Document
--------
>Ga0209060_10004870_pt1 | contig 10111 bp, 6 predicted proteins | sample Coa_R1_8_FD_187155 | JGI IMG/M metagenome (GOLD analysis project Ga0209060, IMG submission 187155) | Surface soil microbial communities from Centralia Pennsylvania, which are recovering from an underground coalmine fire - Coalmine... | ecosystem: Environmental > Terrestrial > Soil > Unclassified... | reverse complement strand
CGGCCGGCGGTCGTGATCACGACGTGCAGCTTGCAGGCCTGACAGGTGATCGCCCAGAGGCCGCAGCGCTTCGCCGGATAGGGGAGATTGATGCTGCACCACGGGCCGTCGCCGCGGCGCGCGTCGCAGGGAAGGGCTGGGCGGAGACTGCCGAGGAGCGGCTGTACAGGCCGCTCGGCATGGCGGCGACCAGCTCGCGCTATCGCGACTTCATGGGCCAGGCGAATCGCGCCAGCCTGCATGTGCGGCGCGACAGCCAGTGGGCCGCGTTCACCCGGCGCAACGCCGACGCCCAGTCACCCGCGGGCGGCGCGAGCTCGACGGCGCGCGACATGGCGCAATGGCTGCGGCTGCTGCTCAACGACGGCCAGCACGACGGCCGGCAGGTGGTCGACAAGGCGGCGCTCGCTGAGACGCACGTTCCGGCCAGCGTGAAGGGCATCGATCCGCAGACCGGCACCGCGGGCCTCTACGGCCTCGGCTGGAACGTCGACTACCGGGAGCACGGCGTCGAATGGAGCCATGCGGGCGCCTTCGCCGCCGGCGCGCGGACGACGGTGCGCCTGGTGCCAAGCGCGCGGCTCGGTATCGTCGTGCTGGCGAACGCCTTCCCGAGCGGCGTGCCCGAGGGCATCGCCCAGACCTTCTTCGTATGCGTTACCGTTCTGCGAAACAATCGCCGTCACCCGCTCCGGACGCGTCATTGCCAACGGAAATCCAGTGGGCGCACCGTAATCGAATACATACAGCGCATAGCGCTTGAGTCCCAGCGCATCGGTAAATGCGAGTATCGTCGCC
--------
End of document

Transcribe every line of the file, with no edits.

>Ga0209060_10004870_pt1 | contig 10111 bp, 6 predicted proteins | sample Coa_R1_8_FD_187155 | JGI IMG/M metagenome (GOLD analysis project Ga0209060, IMG submission 187155) | Surface soil microbial communities from Centralia Pennsylvania, which are recovering from an underground coalmine fire - Coalmine... | ecosystem: Environmental > Terrestrial > Soil > Unclassified... | reverse complement strand
CGGCCGGCGGTCGTGATCACGACGTGCAGCTTGCAGGCCTGACAGGTGATCGCCCAGAGGCCGCAGCGCTTCGCCGGATAGGGGAGATTGATGCTGCACCACGGGCCGTCGCCGCGGCGCGCGTCGCAGGGAAGGGCTGGGCGGAGACTGCCGAGGAGCGGCTGTACAGGCCGCTCGGCATGGCGGCGACCAGCTCGCGCTATCGCGACTTCATGGGCCAGGCGAATCGCGCCAGCCTGCATGTGCGGCGCGACAGCCAGTGGGCCGCGTTCACCCGGCGCAACGCCGACGCCCAGTCACCCGCGGGCGGCGCGAGCTCGACGGCGCGCGACATGGCGCAATGGCTGCGGCTGCTGCTCAACGACGGCCAGCACGACGGCCGGCAGGTGGTCGACAAGGCGGCGCTCGCTGAGACGCACGTTCCGGCCAGCGTGAAGGGCATCGATCCGCAGACCGGCACCGCGGGCCTCTACGGCCTCGGCTGGAACGTCGACTACCGGGAGCACGGCGTCGAATGGAGCCATGCGGGCGCCTTCGCCGCCGGCGCGCGGACGACGGTGCGCCTGGTGCCAAGCGCGCGGCTCGGTATCGTCGTGCTGGCGAACGCCTTCCCGAGCGGCGTGCCCGAGGGCATCGCCCAGACCTTCTTCGTATGCGTTACCGTTCTGCGAAACAATCGCCGTCACCCGCTCCGGACGCGTCATTGCCAACGGAAATCCAGTGGGCGCACCGTAATCGAATACATACAGCGCATAGCGCTTGAGTCCCAGCGCATCGGTAAATGCGAGTATCGTCGCC